Tuesday, April 21, 2009
Even before the bullfight begins, Kate feels "a chill of disgust."
It's ironic that both The Plumed Serpent and the other big bullfight novel, The Sun Also Rises were published in 1926; but whereas Hemingway's bullfights were honorable and manly-ish, Lawrence's is base savagery.
For one, "there was no glamour, no charm" to the audience; the Mexican plebs and patricians are contemptible little rotters, as are the protagonists, and the fight itself descends from confusion into utter brutality.
The bull is simply looking for a way out of the arena; ignoring the handlers until he makes his way over to one of the picador riding a veiled, "lean old" horse "that would never move till Doomsday, unless someone shoved it."
The picador pokes at the bull with his lance and the bull reacts by stabbing the horse in the abdomen, spilling his entrails.
Kate almost passes out from the horrific scene while a Bolshevik Pole nudges her, insisting that, "Now you are seeing life!"
Owen gets a bit nauseated, but Villiers eats it up, and Kate finds herself equally repelled by him. She asks why the horse doesn't simply run away, and Owen explains that the horses are intentionally blinded and feeble because that makes them better bull fodder.
Kate once saw bulls as fearful creatures and treated them with reverence, but now, within the cowardice and silliness of the fight, that illusion is shattered. She shouts at the bull to take out some of the picadors, but Villiers tells her that that's hardly ever the case.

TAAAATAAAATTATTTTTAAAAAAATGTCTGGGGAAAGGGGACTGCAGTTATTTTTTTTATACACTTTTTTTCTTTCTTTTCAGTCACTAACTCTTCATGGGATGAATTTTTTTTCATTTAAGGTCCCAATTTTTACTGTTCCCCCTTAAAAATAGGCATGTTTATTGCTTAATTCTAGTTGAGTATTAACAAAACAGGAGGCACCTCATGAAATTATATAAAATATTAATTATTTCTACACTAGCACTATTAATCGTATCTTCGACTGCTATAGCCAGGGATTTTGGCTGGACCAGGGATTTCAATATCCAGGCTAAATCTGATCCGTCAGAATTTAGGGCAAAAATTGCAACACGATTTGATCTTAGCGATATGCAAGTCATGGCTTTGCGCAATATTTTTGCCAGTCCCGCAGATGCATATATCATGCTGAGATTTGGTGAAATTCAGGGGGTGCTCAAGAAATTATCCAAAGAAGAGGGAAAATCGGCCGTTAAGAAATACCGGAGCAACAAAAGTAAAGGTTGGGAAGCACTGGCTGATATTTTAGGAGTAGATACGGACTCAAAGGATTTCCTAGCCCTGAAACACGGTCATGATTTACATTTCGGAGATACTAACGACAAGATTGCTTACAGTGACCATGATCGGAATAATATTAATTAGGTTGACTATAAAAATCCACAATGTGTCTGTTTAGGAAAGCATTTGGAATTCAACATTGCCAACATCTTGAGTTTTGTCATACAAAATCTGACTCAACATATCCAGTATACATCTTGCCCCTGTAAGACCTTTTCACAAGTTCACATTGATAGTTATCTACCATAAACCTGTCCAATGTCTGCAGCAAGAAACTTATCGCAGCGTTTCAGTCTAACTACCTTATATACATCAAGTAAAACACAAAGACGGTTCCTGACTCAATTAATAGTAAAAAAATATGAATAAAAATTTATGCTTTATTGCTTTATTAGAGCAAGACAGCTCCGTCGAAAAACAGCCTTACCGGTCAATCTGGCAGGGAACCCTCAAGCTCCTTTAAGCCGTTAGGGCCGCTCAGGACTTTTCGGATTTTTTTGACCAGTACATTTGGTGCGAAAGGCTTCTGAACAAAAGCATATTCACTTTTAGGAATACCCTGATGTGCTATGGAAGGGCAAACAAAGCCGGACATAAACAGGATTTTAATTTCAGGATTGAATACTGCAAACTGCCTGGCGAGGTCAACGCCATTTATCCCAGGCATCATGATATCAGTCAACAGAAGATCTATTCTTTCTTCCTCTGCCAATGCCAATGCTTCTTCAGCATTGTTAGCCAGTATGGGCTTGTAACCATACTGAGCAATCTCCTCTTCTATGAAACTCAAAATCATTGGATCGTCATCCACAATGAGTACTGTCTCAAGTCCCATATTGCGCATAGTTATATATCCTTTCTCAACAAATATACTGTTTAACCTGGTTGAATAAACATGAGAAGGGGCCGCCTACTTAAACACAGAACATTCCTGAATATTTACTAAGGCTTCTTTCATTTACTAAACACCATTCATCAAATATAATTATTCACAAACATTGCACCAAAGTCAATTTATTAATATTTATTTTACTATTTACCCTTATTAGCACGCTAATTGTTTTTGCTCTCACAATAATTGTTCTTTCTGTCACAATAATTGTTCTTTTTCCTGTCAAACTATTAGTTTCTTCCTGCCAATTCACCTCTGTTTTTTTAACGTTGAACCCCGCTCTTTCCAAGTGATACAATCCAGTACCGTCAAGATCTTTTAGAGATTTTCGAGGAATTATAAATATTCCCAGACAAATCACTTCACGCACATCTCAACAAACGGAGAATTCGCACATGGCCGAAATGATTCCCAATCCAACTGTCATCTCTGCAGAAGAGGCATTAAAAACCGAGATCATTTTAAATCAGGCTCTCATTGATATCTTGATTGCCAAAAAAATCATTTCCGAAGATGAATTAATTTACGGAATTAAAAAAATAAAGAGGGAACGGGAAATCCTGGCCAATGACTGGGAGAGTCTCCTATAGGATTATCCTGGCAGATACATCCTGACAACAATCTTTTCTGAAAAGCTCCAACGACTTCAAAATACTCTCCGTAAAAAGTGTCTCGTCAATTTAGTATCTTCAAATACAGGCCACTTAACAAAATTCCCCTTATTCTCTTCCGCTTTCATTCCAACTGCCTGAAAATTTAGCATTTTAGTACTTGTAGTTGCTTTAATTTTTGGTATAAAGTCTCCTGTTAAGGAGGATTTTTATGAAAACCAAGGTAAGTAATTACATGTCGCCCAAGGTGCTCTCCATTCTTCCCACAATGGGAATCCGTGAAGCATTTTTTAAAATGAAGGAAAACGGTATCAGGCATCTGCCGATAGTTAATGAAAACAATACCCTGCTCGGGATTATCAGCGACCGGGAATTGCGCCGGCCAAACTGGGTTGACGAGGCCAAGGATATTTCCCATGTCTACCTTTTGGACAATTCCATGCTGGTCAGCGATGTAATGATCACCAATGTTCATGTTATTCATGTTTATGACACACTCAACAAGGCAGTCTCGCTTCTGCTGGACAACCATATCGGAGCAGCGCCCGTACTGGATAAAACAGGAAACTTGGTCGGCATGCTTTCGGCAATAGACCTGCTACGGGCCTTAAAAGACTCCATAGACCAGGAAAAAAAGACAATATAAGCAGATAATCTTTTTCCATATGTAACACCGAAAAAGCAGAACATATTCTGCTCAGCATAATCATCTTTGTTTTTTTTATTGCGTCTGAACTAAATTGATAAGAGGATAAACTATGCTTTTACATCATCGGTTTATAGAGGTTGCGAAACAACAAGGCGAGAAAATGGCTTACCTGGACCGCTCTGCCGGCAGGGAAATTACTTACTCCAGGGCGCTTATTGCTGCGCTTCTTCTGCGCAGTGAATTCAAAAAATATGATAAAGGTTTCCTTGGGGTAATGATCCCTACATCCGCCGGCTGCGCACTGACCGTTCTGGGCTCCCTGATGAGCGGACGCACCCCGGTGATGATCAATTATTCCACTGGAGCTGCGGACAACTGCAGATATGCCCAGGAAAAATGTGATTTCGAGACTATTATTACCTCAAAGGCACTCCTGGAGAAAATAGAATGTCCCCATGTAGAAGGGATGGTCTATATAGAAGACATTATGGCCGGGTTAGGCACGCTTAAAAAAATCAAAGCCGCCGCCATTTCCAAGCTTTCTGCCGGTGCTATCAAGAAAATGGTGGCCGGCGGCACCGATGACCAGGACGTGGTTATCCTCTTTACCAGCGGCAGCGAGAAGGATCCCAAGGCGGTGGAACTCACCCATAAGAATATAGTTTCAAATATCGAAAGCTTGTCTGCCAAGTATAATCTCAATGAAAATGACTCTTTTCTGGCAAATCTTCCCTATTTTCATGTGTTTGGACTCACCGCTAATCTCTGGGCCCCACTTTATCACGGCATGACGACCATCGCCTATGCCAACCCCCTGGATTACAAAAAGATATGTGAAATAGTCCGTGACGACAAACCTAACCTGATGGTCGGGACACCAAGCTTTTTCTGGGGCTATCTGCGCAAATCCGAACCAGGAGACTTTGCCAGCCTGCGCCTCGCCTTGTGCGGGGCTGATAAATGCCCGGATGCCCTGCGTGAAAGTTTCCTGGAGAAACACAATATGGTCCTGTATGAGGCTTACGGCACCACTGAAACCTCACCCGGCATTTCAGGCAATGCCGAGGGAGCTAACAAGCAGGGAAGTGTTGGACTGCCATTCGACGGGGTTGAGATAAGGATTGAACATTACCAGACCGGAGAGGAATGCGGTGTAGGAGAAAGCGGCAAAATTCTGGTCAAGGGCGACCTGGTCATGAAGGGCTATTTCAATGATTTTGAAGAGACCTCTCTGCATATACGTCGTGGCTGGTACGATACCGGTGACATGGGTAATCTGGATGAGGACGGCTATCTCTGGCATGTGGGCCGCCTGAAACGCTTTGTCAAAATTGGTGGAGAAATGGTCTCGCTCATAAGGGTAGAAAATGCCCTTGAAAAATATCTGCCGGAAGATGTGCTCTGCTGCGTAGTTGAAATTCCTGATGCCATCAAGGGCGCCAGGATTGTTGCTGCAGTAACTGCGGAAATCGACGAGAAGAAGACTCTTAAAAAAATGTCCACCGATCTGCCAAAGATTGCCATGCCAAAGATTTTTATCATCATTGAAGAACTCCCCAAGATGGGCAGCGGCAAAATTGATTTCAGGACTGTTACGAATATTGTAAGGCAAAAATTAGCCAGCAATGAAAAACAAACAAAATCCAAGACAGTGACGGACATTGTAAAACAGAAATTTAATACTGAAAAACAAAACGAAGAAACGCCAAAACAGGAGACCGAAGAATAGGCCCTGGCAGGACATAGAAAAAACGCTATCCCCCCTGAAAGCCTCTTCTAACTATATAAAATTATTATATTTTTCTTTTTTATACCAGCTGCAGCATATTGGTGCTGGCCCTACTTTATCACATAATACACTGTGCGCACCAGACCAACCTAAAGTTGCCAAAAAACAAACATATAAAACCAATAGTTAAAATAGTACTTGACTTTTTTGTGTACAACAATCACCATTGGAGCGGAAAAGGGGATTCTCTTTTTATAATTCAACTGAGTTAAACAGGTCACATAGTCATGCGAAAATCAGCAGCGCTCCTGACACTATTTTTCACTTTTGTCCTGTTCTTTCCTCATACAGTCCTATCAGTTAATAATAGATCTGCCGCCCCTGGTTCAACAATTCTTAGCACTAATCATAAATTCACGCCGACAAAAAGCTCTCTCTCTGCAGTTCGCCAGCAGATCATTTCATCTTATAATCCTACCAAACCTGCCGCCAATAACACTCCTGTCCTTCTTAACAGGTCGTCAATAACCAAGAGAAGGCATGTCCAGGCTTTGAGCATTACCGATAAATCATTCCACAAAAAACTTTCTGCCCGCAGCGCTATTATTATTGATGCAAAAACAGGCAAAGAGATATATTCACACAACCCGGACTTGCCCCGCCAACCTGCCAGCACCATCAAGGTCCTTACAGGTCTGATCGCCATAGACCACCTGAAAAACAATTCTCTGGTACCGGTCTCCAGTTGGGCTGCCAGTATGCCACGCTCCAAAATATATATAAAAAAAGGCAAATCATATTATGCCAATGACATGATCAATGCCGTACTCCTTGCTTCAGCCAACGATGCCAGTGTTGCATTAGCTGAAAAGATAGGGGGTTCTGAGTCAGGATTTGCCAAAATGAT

'They say no toreador will face a cow, because a cow always goes for him instead of the cloak. If a bull did that there'd be no bull-fights. Imagine it!'
The whole scene seems like a pretty Marxian metaphor--with the picadors representing the bourgeois and the bull and horses the proletariat. The animals just want to escape while the humans make them kill each other for their own amusement. But so far it seems like the narrator has a pretty dim view of Marxists/socialists/Bolsheviks, so I'm not quite sure what to make of the analogy.
It's not really analogous with the characters--the bull and horses being the Mexican people and the picadors being Kate, Owen, and Villiers--because the three haven't done anything abusive to the Mexicans, or at least haven't done anything abusive that the reader knows of.
In any case, the bull gores another horse and Kate has enough. She leaves, and the audience gets pissed--leaving a bullfight, even one as pathetic as this, is a national insult.